Comparison of the Availability of Contraceptive Methods in Selected European Countries and the United States


The decision about whether or not to develop most pharmaceutical products is largely based upon market and scientific research, but contraceptive products are different. Development decisions about contraceptive products are heavily influenced by political and religious beliefs in additionto market and scientific research. The influence of politics and religion with regard to contraceptives manifests itself at all levels of the development process-from generating ideas, to applying for agency approval, to actual marketing efforts-and hampers the development of new contraceptive products. The influence of politics and religion on contraceptive development is apparent in both Europe and the United States.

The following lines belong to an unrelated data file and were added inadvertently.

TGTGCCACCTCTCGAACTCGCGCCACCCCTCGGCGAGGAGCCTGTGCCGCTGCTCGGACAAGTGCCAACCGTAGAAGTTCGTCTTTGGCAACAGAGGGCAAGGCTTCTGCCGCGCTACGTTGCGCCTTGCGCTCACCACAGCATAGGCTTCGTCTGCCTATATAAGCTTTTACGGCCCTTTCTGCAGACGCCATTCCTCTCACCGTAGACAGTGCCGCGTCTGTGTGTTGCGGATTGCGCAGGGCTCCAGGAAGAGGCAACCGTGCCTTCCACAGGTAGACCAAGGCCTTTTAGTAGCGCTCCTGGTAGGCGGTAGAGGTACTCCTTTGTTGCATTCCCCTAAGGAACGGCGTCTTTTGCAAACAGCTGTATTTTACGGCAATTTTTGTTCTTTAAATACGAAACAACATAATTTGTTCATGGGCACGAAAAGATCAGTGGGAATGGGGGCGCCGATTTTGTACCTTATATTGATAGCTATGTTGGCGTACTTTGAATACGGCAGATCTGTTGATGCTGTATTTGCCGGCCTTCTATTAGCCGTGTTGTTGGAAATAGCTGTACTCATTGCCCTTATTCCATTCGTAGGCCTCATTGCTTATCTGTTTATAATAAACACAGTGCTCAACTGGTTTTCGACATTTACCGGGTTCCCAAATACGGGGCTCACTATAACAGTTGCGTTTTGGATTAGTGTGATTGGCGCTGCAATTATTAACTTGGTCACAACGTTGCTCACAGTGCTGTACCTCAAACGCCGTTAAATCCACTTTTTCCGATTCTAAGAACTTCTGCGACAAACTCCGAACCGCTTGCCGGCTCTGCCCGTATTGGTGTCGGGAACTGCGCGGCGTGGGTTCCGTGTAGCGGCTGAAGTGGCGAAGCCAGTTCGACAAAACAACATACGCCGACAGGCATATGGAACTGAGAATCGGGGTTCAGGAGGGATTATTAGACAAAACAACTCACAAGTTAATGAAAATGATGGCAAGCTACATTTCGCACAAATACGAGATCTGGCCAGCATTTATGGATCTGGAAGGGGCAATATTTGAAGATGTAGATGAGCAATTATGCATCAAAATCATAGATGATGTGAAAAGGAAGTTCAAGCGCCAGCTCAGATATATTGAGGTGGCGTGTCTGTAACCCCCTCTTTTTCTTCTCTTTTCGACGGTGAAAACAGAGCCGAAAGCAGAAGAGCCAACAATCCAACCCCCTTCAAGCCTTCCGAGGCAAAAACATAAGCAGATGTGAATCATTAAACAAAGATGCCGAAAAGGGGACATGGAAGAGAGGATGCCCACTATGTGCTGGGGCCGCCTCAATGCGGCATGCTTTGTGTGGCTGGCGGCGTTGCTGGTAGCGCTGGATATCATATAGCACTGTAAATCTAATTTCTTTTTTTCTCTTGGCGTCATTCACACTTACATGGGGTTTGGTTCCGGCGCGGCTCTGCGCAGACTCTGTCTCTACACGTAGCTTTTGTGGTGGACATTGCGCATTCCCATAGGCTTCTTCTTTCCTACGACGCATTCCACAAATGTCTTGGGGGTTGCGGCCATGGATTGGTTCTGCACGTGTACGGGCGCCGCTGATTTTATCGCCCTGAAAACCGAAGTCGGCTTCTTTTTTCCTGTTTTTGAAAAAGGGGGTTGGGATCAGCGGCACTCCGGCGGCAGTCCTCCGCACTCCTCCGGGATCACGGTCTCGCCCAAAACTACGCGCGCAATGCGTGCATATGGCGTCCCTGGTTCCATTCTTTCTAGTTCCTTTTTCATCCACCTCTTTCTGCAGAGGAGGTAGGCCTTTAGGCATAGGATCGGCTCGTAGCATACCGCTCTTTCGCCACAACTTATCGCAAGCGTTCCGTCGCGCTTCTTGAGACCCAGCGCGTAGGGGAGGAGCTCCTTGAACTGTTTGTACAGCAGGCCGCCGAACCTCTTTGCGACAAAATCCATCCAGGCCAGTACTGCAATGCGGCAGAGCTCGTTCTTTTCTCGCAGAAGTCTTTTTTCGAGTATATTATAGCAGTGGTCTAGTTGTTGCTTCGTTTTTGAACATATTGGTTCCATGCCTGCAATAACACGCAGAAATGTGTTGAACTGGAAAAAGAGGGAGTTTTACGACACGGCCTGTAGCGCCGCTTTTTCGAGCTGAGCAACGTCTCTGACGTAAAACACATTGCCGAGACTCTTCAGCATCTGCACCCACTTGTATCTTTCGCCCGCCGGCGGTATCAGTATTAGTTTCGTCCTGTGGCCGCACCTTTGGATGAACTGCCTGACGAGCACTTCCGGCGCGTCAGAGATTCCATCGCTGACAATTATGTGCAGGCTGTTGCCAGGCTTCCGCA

One issue that makes contraceptive development more difficult in the United States than in Europe is the American tort liability system. In the contraceptive field, history shows that even potential, unverified, imaginary problems with a contraceptive product can discourage a company from proceeding with development of that product. The legal dangers associated with producing contraceptives in the United States are well-known to pharmaceutical companies, and it is perhaps for this reason that an organization like the Population Council, rather than pharmaceutical companies, has been responsible for developing and testing important new contraceptive products in the United States like Norplant and the Copper (Cu) T 380A IUD.

Of course, there are several non-pharmaceutical contraceptive methods that warrant consideration. The most common non-pharmaceutical contraceptive methods are sterilization and abortion. In comparing the total contraceptive “packages” available in Europe and the United States, it is important to also consider these methods.

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